My CRT says it can display 480i, 480p, 720p, and 1080i. But does it effectively have a "native resolution" like LCD & Plasma TVs do requiring some sort of scaling when dealing with different image resolutions?
For example, if the CRT is fed a 480i image, does it have to scale it in any way? An LCD TV would have to scale a 480i source to 480p (at a minimum).
Note that a 1080p LCD has to be scaled to 1080p.
"TVs vs. monitors" is an ambiguous comparison. Video monitor? Broadcast monitor? Computer monitor? The silly "TV/monitor" marketing term applied to consumer-grade TVs with video inputs?
720p has a refresh rate of 45KHz, whereas 1080i is 33KHz and 480p is 30KHz.
Or in other words, 1080i requires only a 10% increase in refresh rate over 480p, but 720p requires a 50% increase.
So the answer depends on the cost of higher bandwidth versus costs of a deinterlacer+scaler. Or, in the days before ATSC tuners, simply reject 720p input.
I've seen one early CRT HDTV that would accept a 1080i video signal, but not a 720p. The electronics and tubes (it was a rear projector) didn't have the bandwidth to do 720p, and a deinterlacer+scaler wasn't inexpensive enough at the time. (It didn't have an ATSC tuner to nix that question.)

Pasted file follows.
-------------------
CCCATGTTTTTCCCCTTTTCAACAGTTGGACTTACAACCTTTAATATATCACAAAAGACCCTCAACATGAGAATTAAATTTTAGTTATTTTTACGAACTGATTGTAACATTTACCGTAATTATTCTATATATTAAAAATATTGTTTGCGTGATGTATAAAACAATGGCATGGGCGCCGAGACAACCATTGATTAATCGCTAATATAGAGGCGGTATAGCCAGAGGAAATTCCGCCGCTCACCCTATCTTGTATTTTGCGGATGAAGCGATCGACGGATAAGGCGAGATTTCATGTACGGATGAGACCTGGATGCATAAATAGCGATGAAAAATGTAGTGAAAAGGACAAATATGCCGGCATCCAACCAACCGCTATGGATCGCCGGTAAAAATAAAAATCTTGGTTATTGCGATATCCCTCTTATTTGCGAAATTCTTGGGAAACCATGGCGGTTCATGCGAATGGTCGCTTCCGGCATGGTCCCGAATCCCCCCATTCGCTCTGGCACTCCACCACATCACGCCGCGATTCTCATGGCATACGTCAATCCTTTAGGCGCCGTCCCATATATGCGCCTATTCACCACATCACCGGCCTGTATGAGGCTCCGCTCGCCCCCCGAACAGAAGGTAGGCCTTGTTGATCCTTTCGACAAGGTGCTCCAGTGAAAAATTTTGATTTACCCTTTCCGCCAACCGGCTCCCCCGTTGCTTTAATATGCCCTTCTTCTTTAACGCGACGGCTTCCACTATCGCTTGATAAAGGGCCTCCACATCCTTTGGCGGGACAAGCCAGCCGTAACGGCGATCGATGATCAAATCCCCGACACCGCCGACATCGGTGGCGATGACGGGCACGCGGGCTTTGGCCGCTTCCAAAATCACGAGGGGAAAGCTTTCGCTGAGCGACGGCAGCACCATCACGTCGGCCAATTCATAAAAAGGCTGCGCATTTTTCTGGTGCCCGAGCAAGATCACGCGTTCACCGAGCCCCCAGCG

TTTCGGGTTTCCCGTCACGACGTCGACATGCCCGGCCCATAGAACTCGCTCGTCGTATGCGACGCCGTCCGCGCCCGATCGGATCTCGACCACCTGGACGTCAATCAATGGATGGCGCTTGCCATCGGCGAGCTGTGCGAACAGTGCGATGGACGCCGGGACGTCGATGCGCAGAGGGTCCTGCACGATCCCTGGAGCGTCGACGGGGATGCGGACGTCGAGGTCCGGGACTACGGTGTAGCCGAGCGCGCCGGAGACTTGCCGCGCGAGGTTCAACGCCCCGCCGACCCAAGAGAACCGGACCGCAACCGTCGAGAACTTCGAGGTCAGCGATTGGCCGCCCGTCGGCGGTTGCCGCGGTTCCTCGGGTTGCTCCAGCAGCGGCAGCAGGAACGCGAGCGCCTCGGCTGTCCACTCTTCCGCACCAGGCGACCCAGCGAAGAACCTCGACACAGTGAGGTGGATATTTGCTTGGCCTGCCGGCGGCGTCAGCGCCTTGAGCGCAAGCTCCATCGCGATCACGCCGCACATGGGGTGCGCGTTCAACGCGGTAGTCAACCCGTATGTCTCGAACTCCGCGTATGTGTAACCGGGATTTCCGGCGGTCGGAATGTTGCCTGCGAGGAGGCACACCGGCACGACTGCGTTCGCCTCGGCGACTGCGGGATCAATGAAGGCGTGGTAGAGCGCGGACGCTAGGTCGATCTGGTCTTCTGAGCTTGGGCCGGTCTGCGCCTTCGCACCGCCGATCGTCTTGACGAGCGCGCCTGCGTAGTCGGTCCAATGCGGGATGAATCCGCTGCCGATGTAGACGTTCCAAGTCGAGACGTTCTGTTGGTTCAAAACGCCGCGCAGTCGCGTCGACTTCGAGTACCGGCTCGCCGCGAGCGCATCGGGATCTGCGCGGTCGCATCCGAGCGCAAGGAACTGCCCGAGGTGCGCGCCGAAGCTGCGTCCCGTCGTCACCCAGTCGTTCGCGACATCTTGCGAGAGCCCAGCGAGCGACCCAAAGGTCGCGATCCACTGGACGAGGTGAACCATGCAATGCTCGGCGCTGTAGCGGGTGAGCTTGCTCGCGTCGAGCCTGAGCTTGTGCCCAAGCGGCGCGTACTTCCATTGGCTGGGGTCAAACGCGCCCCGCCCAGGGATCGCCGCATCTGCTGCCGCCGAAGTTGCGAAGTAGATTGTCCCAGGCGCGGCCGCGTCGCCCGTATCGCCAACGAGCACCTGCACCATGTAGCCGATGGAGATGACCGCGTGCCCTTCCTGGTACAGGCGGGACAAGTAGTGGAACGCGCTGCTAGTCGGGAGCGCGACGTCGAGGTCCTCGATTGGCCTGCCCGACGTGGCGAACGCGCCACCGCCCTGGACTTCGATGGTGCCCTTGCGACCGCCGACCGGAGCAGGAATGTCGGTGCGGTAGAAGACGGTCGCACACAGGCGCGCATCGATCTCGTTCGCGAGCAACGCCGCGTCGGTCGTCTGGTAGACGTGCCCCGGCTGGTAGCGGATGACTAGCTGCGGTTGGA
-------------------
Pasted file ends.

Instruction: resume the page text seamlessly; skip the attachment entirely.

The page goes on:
I have a flaky CRT projector that can display 1080i without a problem, but has issues with (the higher refresh rates of) 720p as the unit warms up. Seems like as the PJ heats up to normal operational temperature, the bandwidth capability of the circuitry decreases. The cause is not likely to be a power supply issue because the PSU has a cooling fan, whereas the CRT electronics rely solely on natural convection for cooling.
Sorry, I got lazy and should have wrote computer monitor. Yeah I'd like to forget about that silly TV/monitor marketing term.